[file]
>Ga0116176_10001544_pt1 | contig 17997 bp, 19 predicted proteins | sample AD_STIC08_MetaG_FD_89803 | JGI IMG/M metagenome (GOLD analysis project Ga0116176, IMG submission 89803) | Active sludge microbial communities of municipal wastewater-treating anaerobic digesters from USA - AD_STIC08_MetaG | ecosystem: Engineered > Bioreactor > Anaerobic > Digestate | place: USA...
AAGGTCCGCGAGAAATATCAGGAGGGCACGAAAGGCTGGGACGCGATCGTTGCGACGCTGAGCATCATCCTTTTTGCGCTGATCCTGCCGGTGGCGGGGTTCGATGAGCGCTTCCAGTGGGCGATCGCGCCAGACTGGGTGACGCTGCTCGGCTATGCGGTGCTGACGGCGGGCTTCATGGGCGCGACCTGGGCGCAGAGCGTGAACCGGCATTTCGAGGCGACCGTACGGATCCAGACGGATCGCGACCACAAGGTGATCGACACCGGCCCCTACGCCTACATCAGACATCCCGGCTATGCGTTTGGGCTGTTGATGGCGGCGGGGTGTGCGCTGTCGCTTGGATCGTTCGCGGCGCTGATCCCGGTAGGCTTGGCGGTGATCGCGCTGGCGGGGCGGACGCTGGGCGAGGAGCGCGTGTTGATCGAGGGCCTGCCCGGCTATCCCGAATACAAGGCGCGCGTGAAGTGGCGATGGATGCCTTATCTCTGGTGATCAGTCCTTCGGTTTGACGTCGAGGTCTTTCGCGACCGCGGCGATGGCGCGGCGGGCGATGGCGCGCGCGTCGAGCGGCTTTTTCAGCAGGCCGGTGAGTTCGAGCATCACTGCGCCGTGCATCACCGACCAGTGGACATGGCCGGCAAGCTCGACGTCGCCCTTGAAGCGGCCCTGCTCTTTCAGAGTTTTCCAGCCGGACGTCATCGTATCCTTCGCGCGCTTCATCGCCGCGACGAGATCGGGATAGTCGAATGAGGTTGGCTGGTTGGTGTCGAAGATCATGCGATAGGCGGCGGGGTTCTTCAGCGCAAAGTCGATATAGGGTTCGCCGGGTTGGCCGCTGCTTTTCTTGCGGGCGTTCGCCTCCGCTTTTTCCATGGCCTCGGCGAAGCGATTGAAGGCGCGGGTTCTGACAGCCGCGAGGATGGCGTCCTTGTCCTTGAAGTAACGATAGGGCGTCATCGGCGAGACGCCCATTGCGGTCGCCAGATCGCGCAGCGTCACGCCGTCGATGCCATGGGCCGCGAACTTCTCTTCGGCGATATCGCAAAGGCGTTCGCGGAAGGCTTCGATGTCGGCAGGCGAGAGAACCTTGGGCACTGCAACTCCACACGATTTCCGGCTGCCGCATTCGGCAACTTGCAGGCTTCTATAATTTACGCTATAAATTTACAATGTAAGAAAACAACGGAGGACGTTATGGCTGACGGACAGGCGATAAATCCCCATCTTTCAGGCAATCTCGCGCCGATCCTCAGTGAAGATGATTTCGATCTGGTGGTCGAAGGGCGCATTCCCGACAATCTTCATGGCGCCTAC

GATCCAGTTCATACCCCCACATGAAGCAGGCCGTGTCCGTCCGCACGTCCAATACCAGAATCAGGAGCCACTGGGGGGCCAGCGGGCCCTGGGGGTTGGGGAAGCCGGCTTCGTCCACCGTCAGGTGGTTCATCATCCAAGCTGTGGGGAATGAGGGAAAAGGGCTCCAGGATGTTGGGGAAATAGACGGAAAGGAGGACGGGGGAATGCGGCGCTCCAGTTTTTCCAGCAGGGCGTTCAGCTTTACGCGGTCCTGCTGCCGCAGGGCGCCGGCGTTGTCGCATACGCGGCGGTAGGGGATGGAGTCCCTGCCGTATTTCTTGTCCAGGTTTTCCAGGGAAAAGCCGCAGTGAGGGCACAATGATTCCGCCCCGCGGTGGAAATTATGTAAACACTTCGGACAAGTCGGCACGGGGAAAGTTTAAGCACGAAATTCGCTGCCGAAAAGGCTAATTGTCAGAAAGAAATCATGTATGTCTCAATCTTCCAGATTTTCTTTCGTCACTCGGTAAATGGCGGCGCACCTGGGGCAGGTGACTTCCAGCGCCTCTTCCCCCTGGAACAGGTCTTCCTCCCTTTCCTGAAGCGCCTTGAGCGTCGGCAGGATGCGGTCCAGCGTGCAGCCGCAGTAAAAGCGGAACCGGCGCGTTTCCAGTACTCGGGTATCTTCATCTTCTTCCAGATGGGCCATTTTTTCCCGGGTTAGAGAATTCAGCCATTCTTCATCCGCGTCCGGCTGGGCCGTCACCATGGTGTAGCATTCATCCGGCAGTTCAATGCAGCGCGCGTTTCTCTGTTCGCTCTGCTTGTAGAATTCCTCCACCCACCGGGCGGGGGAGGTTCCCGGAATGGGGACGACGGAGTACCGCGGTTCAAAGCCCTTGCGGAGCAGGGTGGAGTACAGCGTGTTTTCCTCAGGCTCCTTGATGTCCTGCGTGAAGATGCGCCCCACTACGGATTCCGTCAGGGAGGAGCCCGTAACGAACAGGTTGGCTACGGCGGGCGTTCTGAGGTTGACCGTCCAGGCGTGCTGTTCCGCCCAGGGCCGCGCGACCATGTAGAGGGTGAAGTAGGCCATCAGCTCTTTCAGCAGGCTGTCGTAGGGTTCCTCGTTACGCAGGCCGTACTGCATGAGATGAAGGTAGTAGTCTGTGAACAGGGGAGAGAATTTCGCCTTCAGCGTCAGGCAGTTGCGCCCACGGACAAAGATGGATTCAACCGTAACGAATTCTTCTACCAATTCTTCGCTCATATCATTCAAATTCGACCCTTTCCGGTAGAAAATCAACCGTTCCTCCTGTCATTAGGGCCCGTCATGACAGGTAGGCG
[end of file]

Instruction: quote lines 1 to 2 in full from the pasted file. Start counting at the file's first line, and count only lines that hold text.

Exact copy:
>Ga0116176_10001544_pt1 | contig 17997 bp, 19 predicted proteins | sample AD_STIC08_MetaG_FD_89803 | JGI IMG/M metagenome (GOLD analysis project Ga0116176, IMG submission 89803) | Active sludge microbial communities of municipal wastewater-treating anaerobic digesters from USA - AD_STIC08_MetaG | ecosystem: Engineered > Bioreactor > Anaerobic > Digestate | place: USA...
AAGGTCCGCGAGAAATATCAGGAGGGCACGAAAGGCTGGGACGCGATCGTTGCGACGCTGAGCATCATCCTTTTTGCGCTGATCCTGCCGGTGGCGGGGTTCGATGAGCGCTTCCAGTGGGCGATCGCGCCAGACTGGGTGACGCTGCTCGGCTATGCGGTGCTGACGGCGGGCTTCATGGGCGCGACCTGGGCGCAGAGCGTGAACCGGCATTTCGAGGCGACCGTACGGATCCAGACGGATCGCGACCACAAGGTGATCGACACCGGCCCCTACGCCTACATCAGACATCCCGGCTATGCGTTTGGGCTGTTGATGGCGGCGGGGTGTGCGCTGTCGCTTGGATCGTTCGCGGCGCTGATCCCGGTAGGCTTGGCGGTGATCGCGCTGGCGGGGCGGACGCTGGGCGAGGAGCGCGTGTTGATCGAGGGCCTGCCCGGCTATCCCGAATACAAGGCGCGCGTGAAGTGGCGATGGATGCCTTATCTCTGGTGATCAGTCCTTCGGTTTGACGTCGAGGTCTTTCGCGACCGCGGCGATGGCGCGGCGGGCGATGGCGCGCGCGTCGAGCGGCTTTTTCAGCAGGCCGGTGAGTTCGAGCATCACTGCGCCGTGCATCACCGACCAGTGGACATGGCCGGCAAGCTCGACGTCGCCCTTGAAGCGGCCCTGCTCTTTCAGAGTTTTCCAGCCGGACGTCATCGTATCCTTCGCGCGCTTCATCGCCGCGACGAGATCGGGATAGTCGAATGAGGTTGGCTGGTTGGTGTCGAAGATCATGCGATAGGCGGCGGGGTTCTTCAGCGCAAAGTCGATATAGGGTTCGCCGGGTTGGCCGCTGCTTTTCTTGCGGGCGTTCGCCTCCGCTTTTTCCATGGCCTCGGCGAAGCGATTGAAGGCGCGGGTTCTGACAGCCGCGAGGATGGCGTCCTTGTCCTTGAAGTAACGATAGGGCGTCATCGGCGAGACGCCCATTGCGGTCGCCAGATCGCGCAGCGTCACGCCGTCGATGCCATGGGCCGCGAACTTCTCTTCGGCGATATCGCAAAGGCGTTCGCGGAAGGCTTCGATGTCGGCAGGCGAGAGAACCTTGGGCACTGCAACTCCACACGATTTCCGGCTGCCGCATTCGGCAACTTGCAGGCTTCTATAATTTACGCTATAAATTTACAATGTAAGAAAACAACGGAGGACGTTATGGCTGACGGACAGGCGATAAATCCCCATCTTTCAGGCAATCTCGCGCCGATCCTCAGTGAAGATGATTTCGATCTGGTGGTCGAAGGGCGCATTCCCGACAATCTTCATGGCGCCTAC